Our group was composed of Josh Zuder (Montage), Nate Runion (Bryce), Flynn (aka "Flick") Hulver (Bryce), Les Garcia (Windham), Paul Beaudin (Sugarbush) and Sean Naughton (Jack Frost/Big Boulder) and yours truly, Rusty Carr (Whitetail). During the week we got visited by DJ (aka D Day) Seagraves (who's working to get on the national demo team), the infamous Trish, a recovering Jesse (aka Julie) from Stratton who was supposed to be part of our group but was sick most of the week, an always smiling Shauna (soon to have a last name of Duffield) and Sean, who dumped us so fast I did not get his last name (grin).
Day 1 - Warm up and movement analysis
Warm up runs - Brian likes to methodically explore the mountain. While we hit the trails from left to right, Brian was sneakily getting his own legs warmed up and assessing his group. Brian planned the group's activities mostly by request and opportunity.
Since Rusty had heard about a "new" movement analysis technique from his
Whitetail buddy Kurt (who had attended the previous weekends' "trainer"
session), and asked about it, that became our topic for the early afternoon. The technique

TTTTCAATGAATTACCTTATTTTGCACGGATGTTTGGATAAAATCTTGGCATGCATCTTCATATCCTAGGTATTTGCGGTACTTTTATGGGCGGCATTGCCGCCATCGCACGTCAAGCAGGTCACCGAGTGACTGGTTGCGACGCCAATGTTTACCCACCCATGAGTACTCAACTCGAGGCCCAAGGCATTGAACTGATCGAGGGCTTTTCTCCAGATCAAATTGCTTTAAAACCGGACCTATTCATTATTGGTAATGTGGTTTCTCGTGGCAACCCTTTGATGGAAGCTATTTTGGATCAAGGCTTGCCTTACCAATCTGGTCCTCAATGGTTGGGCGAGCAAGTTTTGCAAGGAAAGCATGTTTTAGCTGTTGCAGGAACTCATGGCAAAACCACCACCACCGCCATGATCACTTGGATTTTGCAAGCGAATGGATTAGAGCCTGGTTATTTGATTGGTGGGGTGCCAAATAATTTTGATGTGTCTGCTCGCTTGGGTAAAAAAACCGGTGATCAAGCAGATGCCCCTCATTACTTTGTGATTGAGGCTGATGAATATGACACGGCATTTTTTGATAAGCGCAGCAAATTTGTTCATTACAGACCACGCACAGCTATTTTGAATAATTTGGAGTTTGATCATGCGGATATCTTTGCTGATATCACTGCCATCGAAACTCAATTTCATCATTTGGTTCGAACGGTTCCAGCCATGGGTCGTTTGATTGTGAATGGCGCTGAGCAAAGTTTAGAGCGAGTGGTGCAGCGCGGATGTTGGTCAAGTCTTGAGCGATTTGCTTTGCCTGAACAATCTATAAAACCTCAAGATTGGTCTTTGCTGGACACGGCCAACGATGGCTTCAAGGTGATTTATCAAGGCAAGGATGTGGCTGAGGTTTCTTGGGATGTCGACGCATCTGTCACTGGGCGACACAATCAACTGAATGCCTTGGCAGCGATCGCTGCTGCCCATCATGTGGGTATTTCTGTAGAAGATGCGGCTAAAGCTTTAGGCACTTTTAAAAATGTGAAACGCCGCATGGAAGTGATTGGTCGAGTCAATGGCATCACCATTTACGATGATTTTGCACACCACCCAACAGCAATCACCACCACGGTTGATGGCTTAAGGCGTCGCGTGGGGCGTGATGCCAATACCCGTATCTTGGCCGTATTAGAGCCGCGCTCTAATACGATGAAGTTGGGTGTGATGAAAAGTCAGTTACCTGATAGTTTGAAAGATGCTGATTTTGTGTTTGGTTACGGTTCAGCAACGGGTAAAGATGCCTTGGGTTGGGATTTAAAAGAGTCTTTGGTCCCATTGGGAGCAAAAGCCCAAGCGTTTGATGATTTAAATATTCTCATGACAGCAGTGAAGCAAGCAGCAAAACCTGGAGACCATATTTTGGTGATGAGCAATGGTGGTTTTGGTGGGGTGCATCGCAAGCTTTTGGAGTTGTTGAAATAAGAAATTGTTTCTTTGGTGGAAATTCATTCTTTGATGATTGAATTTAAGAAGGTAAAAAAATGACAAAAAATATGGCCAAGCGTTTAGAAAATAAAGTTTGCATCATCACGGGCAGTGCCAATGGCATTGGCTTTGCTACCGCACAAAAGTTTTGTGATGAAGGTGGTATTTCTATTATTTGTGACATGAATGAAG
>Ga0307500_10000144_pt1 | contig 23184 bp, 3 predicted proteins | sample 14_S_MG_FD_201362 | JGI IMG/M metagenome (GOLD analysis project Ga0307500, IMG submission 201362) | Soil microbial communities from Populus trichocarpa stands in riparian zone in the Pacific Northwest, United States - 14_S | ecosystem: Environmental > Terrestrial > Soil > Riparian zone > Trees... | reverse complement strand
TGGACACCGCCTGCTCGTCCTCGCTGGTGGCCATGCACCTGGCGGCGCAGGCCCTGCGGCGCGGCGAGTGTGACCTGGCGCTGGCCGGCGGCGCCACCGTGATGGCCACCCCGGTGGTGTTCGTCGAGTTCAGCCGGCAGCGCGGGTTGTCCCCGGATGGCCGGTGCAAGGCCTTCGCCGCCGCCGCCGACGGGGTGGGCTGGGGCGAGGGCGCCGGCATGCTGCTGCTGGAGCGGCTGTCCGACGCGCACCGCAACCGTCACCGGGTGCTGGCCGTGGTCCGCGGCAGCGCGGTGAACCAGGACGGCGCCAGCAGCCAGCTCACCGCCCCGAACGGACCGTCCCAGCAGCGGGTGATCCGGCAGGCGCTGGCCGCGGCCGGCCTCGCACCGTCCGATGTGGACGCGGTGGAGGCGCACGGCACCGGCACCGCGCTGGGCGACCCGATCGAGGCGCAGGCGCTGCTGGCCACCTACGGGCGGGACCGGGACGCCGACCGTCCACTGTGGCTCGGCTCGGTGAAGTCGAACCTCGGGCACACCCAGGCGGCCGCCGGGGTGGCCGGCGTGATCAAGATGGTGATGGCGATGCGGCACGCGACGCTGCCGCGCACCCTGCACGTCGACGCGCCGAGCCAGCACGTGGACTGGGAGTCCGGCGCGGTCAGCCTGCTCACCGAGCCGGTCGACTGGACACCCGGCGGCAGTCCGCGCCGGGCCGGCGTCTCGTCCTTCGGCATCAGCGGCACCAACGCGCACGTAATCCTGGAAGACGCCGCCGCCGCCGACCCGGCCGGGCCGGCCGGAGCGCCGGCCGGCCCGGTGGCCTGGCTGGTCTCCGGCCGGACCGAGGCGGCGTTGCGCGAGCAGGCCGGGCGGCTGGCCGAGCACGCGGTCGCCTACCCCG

(generously provided from the Rocky Mountain division) puts a measuring scale to 3
different riding parameters such that one could use these measurements to describe a
riding style over the phone. The three riding parameters are:
1) fore/aft balance,
2) rotation relative to stance angle,
3) alignment relative to the terrain (e.g. angle of shoulders relative to the pitch of the slope).
By using a minus 5 to plus 5 scale (or whatever scale you like) and describing the rider in each portion (beginning,middle and end) of heel side and toe side turns, one gets a pretty good picture of a rider. The only problem is that it is darn hard to watch a rider in real time and come up with the numbers. You need to practice (a lot).
Later we rode switch and boy were we (cough) "rusty". We ended the day with a campy video interview grilling the group members who had aggressive stances on why they had their stances set up that way. Rumor has it the price to burn the tape is up to $50.